LOS ANGELES (CNS) - The Los Angeles Dodgers will get their first chance in 2020 to win their first championship since 1988 tonight when they face the Tampa Bay Rays in Game 6 of the World Series.
Since winning their last championship in 1988, the only other time the Dodgers were within one victory of a championship was in 2017, when they defeated the Houston Astros, 3-1, to win Game 6, tying the series at three games a piece. However, they lost Game 7, 5-1, as Yu Darvish, allowed five runs in 1 2/3 innings in what would be his final game as a Dodger before signing a six-year, $126 million contract with the Chicago Cubs.
The Dodgers lead the best-of-seven series three games to two thanks to Sunday's 4-2 victory. Of the previous 67 times a team has taken a three games to two lead, it has gone on to win the Series 44 times, 65.7%.
Rookie right-hander Tony Gonsolin is scheduled to start for the Dodgers at Globe Life Field in Arlington, Texas, against Tampa Bay left-hander Blake Snell in a rematch of the starters in Game 2, won by the Rays, 6-4, Wednesday.
“Try to not put more pressure on myself than there already is,'' Gonsolin said. “I'll try to go out there and throw the ball to the best of my ability. Nothing changes.''
Gonsolin was an “opener'' in Game 2, a starter intended just to pitch briefly before giving way to a reliever. However, manager Dave Roberts said he intends for Gonsolin to be more of a traditional starter on Tuesday.
“I hope to get five or six innings,'' Roberts told reporters on a Zoom call Monday, an off day in the World Series. “That would be great. I want him to go as long as he possibly can.''
Gonsolin pitched 1 1/3 innings in Game 2, allowing a solo home run to the second batter he faced, Brandon Lowe, the only run and hit he allowed.
The last time Gonsolin pitched at least five innings was Sept. 26, when he allowed four runs and seven hits in six innings in a 7-6 victory over the Los Angeles Angels.
Gonsolin didn't pitch again until Oct. 13, when he made an emergency start in Game 2 of the National League Championship Series after the scheduled starter, Clayton Kershaw, was scratched because of back spasms.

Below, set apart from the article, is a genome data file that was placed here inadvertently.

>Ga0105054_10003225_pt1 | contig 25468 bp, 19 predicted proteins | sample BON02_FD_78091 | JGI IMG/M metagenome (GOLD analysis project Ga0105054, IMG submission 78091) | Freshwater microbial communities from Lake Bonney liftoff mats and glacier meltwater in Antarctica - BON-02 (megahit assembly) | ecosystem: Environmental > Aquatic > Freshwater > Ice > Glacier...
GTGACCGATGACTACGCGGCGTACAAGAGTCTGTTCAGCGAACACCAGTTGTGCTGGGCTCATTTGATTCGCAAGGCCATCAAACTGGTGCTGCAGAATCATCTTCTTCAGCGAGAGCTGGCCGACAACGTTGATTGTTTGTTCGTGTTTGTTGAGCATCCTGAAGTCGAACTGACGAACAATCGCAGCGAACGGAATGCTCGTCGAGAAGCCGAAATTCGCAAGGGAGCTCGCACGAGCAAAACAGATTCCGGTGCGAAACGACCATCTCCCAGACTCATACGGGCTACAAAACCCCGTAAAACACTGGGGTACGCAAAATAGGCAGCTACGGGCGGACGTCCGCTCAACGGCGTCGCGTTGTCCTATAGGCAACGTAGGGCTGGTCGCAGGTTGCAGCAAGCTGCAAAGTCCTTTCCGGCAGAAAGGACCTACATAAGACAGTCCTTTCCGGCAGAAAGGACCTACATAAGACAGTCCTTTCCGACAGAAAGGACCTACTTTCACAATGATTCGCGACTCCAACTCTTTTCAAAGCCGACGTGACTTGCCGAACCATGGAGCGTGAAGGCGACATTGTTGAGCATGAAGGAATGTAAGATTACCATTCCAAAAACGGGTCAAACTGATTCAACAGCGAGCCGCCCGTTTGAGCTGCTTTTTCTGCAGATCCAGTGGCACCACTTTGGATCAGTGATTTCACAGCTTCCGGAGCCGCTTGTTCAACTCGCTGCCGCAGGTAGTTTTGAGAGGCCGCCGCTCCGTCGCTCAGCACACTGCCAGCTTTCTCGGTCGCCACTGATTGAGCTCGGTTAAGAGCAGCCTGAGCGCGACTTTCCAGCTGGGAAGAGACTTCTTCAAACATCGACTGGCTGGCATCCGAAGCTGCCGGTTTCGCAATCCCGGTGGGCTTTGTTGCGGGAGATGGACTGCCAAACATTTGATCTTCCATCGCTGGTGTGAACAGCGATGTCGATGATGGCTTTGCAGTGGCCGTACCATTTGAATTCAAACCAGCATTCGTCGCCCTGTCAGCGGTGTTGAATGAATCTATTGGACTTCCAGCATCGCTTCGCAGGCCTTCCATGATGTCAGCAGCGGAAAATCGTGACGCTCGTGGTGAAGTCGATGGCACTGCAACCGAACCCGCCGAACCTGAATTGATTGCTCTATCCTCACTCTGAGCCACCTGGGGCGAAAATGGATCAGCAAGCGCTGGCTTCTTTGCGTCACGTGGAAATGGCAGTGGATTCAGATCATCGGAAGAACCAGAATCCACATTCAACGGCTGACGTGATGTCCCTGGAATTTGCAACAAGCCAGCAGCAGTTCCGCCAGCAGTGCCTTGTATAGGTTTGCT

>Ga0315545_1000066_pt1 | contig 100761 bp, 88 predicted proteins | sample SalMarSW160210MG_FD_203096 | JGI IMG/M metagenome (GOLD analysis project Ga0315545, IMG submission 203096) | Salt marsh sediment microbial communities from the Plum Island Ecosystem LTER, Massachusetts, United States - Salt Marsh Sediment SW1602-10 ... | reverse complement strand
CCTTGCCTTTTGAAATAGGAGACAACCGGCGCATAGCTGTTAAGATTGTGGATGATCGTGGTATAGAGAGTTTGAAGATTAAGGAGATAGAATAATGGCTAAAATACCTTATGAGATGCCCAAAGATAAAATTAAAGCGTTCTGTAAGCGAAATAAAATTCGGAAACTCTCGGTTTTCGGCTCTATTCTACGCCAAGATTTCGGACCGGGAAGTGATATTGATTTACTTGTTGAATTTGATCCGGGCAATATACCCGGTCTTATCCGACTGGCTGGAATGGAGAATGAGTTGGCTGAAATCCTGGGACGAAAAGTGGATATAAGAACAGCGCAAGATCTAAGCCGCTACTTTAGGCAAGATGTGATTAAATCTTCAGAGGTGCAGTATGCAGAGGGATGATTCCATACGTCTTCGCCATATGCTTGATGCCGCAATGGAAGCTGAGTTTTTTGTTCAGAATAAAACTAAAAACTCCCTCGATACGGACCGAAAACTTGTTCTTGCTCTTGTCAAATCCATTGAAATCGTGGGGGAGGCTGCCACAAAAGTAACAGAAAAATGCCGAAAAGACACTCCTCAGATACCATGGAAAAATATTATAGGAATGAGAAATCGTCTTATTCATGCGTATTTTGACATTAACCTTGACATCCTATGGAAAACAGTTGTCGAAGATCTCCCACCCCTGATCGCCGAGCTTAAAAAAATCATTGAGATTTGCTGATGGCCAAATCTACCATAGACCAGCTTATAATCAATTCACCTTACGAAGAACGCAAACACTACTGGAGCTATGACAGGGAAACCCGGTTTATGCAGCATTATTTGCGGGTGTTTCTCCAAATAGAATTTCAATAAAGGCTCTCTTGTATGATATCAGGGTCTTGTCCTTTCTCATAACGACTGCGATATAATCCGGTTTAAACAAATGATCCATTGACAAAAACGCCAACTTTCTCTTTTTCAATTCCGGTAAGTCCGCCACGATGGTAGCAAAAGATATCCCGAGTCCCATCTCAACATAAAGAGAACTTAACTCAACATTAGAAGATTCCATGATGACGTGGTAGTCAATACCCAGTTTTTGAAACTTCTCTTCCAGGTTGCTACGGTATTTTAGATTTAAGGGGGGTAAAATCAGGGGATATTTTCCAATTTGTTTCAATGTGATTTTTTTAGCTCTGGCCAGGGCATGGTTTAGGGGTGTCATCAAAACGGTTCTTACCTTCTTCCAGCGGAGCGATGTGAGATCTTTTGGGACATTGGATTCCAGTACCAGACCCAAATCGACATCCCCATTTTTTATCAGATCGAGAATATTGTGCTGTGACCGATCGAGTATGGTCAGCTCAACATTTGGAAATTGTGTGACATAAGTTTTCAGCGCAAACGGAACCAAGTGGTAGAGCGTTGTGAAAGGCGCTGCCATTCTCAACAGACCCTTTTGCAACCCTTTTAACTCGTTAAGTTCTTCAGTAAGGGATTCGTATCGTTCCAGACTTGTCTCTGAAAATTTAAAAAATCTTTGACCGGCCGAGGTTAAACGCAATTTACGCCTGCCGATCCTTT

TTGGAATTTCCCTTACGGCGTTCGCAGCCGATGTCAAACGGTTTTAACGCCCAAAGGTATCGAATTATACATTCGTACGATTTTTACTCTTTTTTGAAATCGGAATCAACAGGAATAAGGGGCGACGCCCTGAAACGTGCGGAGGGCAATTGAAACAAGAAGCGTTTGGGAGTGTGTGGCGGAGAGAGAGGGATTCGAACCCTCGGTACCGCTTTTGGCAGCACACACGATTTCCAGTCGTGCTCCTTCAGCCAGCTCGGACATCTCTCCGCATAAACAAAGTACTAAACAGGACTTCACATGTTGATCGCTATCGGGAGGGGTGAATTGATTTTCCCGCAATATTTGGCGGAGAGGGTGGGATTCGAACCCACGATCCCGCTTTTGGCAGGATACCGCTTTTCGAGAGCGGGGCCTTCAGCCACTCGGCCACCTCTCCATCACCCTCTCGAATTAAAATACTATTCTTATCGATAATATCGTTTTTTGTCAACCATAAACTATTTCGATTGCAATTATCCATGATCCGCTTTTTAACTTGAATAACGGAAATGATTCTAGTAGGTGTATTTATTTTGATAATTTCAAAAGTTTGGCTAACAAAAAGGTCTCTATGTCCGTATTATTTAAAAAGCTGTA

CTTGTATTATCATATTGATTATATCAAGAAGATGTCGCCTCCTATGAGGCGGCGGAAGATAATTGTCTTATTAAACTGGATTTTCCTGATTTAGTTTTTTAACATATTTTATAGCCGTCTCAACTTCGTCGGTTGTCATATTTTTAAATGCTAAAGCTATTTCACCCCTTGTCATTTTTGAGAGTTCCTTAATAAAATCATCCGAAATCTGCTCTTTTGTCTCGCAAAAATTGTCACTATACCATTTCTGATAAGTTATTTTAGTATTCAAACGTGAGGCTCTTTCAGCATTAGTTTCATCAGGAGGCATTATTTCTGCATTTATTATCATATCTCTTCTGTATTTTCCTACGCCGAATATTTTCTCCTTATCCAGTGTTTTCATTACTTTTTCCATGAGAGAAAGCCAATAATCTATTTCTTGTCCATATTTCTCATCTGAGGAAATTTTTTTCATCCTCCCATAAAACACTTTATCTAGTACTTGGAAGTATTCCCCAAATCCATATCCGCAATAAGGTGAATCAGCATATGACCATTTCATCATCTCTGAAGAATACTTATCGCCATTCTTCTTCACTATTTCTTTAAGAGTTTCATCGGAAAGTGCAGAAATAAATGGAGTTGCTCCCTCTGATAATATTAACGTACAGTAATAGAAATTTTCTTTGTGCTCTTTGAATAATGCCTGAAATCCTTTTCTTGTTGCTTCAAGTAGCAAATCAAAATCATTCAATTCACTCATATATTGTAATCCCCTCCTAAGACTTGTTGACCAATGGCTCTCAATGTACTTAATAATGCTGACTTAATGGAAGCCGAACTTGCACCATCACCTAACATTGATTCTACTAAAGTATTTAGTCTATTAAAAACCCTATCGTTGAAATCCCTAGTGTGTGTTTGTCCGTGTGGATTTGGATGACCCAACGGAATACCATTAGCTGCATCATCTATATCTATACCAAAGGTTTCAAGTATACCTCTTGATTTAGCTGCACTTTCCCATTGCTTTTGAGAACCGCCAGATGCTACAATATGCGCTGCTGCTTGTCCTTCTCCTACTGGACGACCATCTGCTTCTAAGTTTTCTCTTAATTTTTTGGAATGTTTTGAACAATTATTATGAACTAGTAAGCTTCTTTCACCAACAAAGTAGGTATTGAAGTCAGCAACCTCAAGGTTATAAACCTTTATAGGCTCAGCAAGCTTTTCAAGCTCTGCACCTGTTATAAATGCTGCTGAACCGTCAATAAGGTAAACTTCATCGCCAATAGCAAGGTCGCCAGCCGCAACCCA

Gonsolin allowed three runs and five hits in 4 1/3 innings, striking out seven and walking three and being charged with the loss in an 8-7 loss.
Gonsolin's other postseason appearance came in Game 7 of the NLCS as the second of five Dodger pitchers, allowing two runs and two hits, including a homer by Dansby Swanson on his third pitch, in two innings, walking three and striking out one in two innings in the Dodgers' 4-3 victory over the Atlanta Braves.
“Every outing I've had this postseason has been a learning opportunity for me. It's all new. It's on a much higher stage than the last time I was in a postseason,'' Gonsolin said, apparently referring to the 2018 Texas League playoffs where he helped the Tulsa Drillers win the championship.
“Just kind of controlling the emotions and still competing.''
This will be the first time since the Sept. 26 game against the Angels Gonsolin will be pitching on regular rest.
“I've had a lot of time to prepare and it feels like I'm back on like a normal routine like I had all season,'' Gonsolin said.
Gonsolin was 2-2 in nine appearances, including eight starts, in the regular season, limiting opposing batters to a .193 average. His 2.31 ERA was best in Major League Baseball among rookies pitching at least 40 innings.
Gonsolin was not part of the Dodgers' opening day roster after reporting late to “Summer Camp'' because of a positive coronavirus test, which he has said he believes was a false positive.
Gonsolin was first recalled from the alternate training site at USC July 31, eight days after the opener, optioned the next day, recalled again Aug. 12, optioned again Aug. 19 and recalled a third and final time Aug. 31.
On Monday, Baseball America, which bills itself as identifying “future stars of the game today,'' selected Gonsolin as its 2020 MLB Rookie of the Year, an award based primarily on rookie accomplishment, but that also includes consideration of the candidates' potential for future stardom.
“His combination of present performance and future outlook separated him from the field, if just barely,'' J.J. Cooper wrote.
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